Monday 30 March 2009

Amnesty and Torture

Should an amnesty for acts of torture be recognised by other states? Such was implicitly one of the underlying questions in a case decided on by the Court today. In Ould Dah v. France, the applicant - a Mauritanian army officer - complained that he had been convicted by a court in France for acts of torture committed in Mauritania. The acts were committed in 1990 and 1991 by the applicant and others when acting as guardians in a prison following ethnic clashes. Two years later, in 1993, Mauretania adopted an amnesty law which safeguarded the applicant against prosecution. In 1998, Ould Dah visited France as part of his military training. Following action by several human rights NGOs, he was arrested by the French authorities and prosecuted for torture. Eventually he was sentenced in proceedings in which France used the universal jurisdiction clause for acts of torture from the UN Convention against Torture (CAT).

The applicant's main complaint in Strasbourg was that France hasd violated the prohibition of retroactive punishment (article 7 ECHR), since he could not have foreseen that the Mauretanian amnesty law would be set aside to the benefit of French law. Today, the European Court decided that this complaint was manifestly ill-founded. The application of French penal law had been sufficiently foreseeable. It reiterated - and referred to ICTY case law - that the prohibiton of torture is part of ius cogens. Importantly, the Court distinguished the case from its judgment in Al-Adsani (2001), in which it held that states could provide procedural immunity in civil proceedings concerning torture. In the case at hand, Ould Dah, the Court held that by contrast the penal responsibility of an individual was at stake. The Court assessed that the exercise of universal jurisdiction of parties to the Convention against Torture would become devoid of all meaning if it could not be applied through national laws. Thus, giving precedence to amnesty laws of the country in which the torutre occurred would render the aims of CAT meaningless. The Court explicitly mentioned that it followed the approach of the UN Human Rights Committee and the ICTY in this matter.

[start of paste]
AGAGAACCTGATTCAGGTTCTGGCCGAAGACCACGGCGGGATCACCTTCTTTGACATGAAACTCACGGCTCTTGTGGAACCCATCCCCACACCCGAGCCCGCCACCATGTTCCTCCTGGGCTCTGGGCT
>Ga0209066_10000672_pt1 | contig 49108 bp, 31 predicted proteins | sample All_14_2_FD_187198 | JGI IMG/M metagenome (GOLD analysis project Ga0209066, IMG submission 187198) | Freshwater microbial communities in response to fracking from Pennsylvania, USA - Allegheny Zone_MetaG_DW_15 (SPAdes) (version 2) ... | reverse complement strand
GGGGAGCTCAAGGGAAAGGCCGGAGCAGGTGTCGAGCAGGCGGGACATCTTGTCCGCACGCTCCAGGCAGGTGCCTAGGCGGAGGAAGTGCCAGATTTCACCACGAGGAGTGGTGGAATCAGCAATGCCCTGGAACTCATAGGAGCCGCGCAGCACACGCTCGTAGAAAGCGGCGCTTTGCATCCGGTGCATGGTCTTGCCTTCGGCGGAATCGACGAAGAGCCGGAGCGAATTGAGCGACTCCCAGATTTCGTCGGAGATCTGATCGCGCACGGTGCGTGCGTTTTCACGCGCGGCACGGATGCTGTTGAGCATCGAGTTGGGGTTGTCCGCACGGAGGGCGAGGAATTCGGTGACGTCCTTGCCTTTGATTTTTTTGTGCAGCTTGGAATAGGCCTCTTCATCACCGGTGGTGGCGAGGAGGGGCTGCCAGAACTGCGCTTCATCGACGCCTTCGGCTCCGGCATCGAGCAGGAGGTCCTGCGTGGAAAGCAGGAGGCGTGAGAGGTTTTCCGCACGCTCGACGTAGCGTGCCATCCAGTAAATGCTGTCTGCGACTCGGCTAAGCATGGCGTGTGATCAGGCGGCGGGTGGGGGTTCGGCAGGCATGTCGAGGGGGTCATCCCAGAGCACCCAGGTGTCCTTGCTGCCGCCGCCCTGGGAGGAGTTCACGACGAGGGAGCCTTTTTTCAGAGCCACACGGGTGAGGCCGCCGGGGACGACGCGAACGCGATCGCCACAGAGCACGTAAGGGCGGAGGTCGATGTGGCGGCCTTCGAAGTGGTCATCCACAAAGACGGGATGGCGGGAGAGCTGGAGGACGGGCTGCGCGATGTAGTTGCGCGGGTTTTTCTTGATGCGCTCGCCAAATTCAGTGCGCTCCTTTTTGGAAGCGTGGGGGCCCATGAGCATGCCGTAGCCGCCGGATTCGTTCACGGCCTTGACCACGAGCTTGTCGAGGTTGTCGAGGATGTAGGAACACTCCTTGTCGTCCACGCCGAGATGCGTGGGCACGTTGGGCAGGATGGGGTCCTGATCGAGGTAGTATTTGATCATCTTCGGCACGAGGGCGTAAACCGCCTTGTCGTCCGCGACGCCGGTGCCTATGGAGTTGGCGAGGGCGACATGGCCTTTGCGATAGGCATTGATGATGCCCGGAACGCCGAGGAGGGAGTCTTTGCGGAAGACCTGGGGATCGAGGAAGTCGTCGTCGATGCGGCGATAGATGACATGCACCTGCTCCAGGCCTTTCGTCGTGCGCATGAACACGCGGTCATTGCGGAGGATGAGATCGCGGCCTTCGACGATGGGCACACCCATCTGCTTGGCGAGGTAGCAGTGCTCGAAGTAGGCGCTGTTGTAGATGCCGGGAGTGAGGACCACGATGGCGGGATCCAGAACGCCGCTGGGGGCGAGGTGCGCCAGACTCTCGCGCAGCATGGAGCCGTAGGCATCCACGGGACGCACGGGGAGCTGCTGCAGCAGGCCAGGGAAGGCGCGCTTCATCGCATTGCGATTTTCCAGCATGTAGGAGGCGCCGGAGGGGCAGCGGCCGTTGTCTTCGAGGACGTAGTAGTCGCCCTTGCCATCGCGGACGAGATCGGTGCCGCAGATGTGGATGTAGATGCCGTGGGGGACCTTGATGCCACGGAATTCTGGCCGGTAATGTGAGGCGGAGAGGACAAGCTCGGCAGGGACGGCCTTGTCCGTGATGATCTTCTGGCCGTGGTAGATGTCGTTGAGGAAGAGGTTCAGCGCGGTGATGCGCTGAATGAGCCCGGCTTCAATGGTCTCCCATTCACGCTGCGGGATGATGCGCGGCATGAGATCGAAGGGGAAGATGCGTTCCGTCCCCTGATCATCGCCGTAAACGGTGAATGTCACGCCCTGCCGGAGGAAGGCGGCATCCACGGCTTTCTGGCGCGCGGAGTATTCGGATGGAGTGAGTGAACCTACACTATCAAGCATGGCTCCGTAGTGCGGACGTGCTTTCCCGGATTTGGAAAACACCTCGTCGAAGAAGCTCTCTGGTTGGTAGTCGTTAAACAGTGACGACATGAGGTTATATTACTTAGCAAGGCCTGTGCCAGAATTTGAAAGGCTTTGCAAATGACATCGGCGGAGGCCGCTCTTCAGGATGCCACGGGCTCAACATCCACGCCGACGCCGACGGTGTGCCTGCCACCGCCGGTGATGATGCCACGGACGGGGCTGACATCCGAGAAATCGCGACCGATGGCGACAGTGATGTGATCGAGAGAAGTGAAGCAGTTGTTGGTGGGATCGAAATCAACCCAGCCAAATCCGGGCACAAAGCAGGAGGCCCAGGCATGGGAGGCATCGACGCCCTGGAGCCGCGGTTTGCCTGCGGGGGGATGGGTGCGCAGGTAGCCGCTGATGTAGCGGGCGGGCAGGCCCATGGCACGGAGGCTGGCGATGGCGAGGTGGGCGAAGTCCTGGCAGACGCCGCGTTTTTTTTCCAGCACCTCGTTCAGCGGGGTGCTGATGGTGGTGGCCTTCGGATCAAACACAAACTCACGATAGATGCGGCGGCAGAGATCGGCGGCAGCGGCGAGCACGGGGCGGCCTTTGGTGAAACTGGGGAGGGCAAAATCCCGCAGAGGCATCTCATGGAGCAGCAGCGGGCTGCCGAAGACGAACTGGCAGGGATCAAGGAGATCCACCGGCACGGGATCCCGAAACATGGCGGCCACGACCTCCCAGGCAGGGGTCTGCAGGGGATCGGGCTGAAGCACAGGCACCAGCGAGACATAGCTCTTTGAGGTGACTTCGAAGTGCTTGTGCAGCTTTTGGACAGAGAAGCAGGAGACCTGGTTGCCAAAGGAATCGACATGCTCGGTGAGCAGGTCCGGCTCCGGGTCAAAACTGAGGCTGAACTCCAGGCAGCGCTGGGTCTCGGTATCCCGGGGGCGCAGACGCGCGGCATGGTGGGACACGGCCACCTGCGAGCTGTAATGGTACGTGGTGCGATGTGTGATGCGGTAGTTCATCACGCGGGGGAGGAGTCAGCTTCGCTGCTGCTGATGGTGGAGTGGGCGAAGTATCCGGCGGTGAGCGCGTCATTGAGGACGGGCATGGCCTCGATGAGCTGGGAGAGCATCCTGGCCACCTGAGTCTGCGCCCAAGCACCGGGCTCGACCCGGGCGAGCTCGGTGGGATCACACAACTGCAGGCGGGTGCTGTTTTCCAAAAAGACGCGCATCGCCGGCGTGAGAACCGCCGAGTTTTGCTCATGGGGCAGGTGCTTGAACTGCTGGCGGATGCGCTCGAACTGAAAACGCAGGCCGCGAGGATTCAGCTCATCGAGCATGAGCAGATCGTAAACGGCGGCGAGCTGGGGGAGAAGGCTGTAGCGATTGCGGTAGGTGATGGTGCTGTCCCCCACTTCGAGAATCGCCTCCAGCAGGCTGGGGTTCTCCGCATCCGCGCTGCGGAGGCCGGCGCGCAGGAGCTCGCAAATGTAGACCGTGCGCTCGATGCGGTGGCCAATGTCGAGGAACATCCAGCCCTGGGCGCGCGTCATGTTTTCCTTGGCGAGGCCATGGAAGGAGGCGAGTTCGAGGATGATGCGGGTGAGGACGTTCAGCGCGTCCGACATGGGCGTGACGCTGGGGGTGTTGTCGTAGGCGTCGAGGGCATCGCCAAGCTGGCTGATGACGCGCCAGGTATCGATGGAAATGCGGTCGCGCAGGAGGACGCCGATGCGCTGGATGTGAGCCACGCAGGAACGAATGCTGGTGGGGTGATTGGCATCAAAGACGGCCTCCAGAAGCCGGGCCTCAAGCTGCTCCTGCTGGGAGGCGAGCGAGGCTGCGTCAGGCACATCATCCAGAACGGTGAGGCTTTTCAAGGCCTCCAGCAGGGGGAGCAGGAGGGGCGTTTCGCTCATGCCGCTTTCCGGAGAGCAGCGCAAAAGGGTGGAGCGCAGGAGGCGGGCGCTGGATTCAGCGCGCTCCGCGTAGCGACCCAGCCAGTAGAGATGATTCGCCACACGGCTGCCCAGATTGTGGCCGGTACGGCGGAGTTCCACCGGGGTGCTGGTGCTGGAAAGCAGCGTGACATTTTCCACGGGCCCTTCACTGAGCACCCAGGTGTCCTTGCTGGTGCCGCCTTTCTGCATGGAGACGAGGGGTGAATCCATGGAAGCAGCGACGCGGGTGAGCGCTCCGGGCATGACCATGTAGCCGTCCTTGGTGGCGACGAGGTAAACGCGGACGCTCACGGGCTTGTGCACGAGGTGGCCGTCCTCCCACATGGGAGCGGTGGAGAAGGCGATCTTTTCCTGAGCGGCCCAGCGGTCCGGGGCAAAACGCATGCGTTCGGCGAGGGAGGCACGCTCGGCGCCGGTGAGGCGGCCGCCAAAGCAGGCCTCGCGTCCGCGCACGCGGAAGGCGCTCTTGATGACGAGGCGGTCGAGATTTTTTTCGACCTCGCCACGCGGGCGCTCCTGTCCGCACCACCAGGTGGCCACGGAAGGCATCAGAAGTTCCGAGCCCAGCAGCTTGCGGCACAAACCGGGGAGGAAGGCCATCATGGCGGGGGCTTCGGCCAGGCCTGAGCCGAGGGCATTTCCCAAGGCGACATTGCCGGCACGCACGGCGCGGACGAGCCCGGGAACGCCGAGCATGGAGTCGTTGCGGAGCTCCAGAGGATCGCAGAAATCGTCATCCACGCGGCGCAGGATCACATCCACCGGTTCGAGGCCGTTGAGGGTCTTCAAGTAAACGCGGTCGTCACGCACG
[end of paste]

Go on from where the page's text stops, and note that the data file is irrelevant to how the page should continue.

Interestingly, the Court did not rule out that the necessity to prosecute instances of torture could clash with the will to achieve reconciliation in the society at stake, but it indicated that in the case of Mauretania no process of reconciliation had been started. In addition, it hinted that the Mauretanian amnesty law could be qualified as abusive udner international law,. The door for other solutions is thus kept open a tiny bit, but the Court in this case squarely and rightly positioned itself on the side of the precedence of the prohibition of torture over other legal rules.

The decision is available only in French, but a press release in English can be found here. for an original press release from 2005 on the applicant's conviction in France, click here.